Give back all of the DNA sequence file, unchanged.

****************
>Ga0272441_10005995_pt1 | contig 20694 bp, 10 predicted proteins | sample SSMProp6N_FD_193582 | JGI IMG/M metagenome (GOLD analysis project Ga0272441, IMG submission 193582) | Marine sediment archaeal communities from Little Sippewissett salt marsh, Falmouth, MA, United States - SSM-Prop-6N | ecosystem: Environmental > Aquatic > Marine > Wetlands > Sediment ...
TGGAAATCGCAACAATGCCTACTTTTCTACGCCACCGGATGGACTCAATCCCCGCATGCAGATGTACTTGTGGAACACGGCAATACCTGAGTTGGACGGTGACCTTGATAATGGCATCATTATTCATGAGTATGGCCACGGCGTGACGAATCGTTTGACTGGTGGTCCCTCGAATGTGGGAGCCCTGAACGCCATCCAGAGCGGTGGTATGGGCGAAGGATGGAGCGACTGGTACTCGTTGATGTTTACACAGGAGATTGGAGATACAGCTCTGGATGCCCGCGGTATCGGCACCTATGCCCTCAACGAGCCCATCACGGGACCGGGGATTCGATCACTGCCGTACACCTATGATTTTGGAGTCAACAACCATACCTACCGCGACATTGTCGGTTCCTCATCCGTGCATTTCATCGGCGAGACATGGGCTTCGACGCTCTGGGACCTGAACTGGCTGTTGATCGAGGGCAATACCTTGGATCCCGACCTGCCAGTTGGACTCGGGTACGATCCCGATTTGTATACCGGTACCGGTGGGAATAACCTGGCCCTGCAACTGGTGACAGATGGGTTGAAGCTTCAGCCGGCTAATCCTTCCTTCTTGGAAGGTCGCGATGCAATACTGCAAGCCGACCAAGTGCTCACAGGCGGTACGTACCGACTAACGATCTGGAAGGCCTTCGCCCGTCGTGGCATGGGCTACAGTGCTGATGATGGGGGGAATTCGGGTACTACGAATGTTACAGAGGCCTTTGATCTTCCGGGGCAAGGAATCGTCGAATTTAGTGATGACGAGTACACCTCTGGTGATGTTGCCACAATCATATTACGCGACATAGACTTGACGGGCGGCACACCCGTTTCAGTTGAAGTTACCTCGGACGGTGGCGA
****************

>Ga0272441_10005995_pt1 | contig 20694 bp, 10 predicted proteins | sample SSMProp6N_FD_193582 | JGI IMG/M metagenome (GOLD analysis project Ga0272441, IMG submission 193582) | Marine sediment archaeal communities from Little Sippewissett salt marsh, Falmouth, MA, United States - SSM-Prop-6N | ecosystem: Environmental > Aquatic > Marine > Wetlands > Sediment ...
TGGAAATCGCAACAATGCCTACTTTTCTACGCCACCGGATGGACTCAATCCCCGCATGCAGATGTACTTGTGGAACACGGCAATACCTGAGTTGGACGGTGACCTTGATAATGGCATCATTATTCATGAGTATGGCCACGGCGTGACGAATCGTTTGACTGGTGGTCCCTCGAATGTGGGAGCCCTGAACGCCATCCAGAGCGGTGGTATGGGCGAAGGATGGAGCGACTGGTACTCGTTGATGTTTACACAGGAGATTGGAGATACAGCTCTGGATGCCCGCGGTATCGGCACCTATGCCCTCAACGAGCCCATCACGGGACCGGGGATTCGATCACTGCCGTACACCTATGATTTTGGAGTCAACAACCATACCTACCGCGACATTGTCGGTTCCTCATCCGTGCATTTCATCGGCGAGACATGGGCTTCGACGCTCTGGGACCTGAACTGGCTGTTGATCGAGGGCAATACCTTGGATCCCGACCTGCCAGTTGGACTCGGGTACGATCCCGATTTGTATACCGGTACCGGTGGGAATAACCTGGCCCTGCAACTGGTGACAGATGGGTTGAAGCTTCAGCCGGCTAATCCTTCCTTCTTGGAAGGTCGCGATGCAATACTGCAAGCCGACCAAGTGCTCACAGGCGGTACGTACCGACTAACGATCTGGAAGGCCTTCGCCCGTCGTGGCATGGGCTACAGTGCTGATGATGGGGGGAATTCGGGTACTACGAATGTTACAGAGGCCTTTGATCTTCCGGGGCAAGGAATCGTCGAATTTAGTGATGACGAGTACACCTCTGGTGATGTTGCCACAATCATATTACGCGACATAGACTTGACGGGCGGCACACCCGTTTCAGTTGAAGTTACCTCGGACGGTGGCGA